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Now I know why I'm mostly bored by the celebrated personalities of film, music and art, much less TV culture, but am inexplicably fascinated by what's found in gargantuan container ships, the private work life of a biscuit brand manager, the origins of the pylons that stretch power lines across our urban and rural landscapes, and on down the list of obscure objects and professions that Alain de Botton contemplates in this essay collection. The reason I get bored -- and I imagine others -- is that celebrity culture sucks way more attention than it merits. As this writer-philosopher demonstrates, our civilization creates and transacts and consumes many splendid things that don't happen to make into a museum or get digitized for posterity, but they and the work required to bring them to life have consequences -- both corrupting our souls and giving life meaning. De Botton's style can be dense and his arguments spiral, but this book is studded with humorous accounts and consistently entertains.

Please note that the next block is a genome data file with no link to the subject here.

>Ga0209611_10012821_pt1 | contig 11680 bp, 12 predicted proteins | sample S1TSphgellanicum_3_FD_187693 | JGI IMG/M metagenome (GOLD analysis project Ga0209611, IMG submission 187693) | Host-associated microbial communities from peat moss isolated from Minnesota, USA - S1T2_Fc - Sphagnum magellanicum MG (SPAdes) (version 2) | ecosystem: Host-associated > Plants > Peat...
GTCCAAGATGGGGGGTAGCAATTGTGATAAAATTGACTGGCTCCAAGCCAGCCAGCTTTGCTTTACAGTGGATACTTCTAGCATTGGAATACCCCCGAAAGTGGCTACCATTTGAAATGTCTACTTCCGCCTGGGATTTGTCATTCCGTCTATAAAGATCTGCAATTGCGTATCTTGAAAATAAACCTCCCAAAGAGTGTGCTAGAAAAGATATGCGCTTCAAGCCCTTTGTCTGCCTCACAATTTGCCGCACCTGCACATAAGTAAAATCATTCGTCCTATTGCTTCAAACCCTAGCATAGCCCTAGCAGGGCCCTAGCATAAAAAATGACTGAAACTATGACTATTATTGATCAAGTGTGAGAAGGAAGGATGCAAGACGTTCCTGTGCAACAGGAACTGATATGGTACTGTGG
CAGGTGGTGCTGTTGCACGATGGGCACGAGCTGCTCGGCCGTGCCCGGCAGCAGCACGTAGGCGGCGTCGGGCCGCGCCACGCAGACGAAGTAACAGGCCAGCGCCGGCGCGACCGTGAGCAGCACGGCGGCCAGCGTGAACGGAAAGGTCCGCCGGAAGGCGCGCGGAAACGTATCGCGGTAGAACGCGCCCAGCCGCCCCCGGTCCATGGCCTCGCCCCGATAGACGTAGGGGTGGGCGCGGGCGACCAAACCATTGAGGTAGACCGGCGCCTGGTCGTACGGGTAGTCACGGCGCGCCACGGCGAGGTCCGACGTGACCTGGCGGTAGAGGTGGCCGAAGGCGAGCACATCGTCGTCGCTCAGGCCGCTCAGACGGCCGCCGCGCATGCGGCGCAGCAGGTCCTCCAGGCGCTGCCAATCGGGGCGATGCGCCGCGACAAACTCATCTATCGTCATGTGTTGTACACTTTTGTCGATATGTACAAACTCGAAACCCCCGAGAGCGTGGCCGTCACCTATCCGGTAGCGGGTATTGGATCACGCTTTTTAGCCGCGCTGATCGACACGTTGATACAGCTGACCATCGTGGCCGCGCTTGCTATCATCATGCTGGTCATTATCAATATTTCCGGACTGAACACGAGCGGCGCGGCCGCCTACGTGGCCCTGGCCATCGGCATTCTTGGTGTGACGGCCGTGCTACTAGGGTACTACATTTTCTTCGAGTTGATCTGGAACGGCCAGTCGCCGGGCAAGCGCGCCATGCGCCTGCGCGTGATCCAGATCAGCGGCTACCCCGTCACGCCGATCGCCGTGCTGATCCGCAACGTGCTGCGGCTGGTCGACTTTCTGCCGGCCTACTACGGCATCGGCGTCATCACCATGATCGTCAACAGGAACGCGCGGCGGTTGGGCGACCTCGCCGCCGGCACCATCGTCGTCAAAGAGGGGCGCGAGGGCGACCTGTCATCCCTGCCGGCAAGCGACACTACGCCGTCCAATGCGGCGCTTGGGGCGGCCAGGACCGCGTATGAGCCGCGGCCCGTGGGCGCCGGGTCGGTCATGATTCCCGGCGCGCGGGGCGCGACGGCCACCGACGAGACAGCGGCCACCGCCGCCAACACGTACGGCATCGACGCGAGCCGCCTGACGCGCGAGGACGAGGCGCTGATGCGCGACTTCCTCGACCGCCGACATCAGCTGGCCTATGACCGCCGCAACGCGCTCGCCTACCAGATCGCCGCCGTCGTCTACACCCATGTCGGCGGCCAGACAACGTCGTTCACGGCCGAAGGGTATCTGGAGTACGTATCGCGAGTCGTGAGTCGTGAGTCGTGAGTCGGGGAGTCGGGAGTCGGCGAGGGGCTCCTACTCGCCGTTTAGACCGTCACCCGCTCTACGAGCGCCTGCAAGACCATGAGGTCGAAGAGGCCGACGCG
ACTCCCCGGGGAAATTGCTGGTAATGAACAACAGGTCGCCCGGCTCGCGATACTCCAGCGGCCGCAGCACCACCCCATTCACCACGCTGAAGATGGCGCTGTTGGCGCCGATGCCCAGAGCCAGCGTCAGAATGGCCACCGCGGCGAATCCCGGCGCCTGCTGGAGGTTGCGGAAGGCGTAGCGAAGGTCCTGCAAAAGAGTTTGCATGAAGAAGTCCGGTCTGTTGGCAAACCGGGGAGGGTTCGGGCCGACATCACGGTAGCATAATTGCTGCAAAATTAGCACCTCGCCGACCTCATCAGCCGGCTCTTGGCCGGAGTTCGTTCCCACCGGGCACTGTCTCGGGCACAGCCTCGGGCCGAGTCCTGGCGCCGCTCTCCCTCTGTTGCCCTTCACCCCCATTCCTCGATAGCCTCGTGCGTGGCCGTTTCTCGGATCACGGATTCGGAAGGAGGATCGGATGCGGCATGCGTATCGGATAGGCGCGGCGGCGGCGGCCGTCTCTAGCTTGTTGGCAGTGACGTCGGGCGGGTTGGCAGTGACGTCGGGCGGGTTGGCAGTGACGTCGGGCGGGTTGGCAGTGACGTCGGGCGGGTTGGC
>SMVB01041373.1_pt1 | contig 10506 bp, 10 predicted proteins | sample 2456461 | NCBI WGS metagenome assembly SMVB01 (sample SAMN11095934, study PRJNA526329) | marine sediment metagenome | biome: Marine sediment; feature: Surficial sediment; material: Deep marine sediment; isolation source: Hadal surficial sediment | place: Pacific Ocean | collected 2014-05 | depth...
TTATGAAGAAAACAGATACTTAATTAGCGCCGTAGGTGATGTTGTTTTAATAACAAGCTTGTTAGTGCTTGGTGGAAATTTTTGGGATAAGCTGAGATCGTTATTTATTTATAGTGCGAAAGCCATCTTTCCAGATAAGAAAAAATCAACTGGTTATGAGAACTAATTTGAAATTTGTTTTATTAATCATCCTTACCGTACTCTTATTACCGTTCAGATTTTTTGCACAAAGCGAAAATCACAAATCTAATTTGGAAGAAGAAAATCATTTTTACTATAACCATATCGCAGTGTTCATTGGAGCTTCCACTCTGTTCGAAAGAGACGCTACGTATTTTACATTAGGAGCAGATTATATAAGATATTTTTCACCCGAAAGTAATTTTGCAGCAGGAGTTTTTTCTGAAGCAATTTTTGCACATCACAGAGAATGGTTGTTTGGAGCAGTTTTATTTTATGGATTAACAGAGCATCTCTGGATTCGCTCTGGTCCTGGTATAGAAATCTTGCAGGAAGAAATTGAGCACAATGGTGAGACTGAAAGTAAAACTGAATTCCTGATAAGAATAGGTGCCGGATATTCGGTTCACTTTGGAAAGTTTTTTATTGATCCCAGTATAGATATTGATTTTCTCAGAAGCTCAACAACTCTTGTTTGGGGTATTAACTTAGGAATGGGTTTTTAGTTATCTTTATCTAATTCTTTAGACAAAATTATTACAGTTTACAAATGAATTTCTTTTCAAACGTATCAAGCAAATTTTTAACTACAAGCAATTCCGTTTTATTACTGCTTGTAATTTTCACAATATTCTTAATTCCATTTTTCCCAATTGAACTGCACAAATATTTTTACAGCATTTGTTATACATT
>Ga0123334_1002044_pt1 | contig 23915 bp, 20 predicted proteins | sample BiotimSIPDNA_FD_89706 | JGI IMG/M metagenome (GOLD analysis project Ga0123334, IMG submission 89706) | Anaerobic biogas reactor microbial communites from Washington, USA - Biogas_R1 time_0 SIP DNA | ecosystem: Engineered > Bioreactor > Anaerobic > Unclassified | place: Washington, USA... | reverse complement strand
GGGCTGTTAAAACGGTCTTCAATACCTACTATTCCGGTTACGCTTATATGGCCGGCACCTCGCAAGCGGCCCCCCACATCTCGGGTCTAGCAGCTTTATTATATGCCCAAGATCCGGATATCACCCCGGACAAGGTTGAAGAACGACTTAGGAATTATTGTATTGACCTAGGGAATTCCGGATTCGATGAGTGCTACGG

As a riposte to the preceding reviewer, I've also been listening to Audible audiobooks for 10 years and this is the first time that I remember giving five stars.
4 of 4 people found this review helpful
I love this author, but wasn't wild about this book. He presents some interesting perspectives but without some of the flare I have come to expect. Maybe it was the narrator (not his usual guy) while not bad, also nothing special. Worth the credits... just not awesome.
3 of 3 people found this review helpful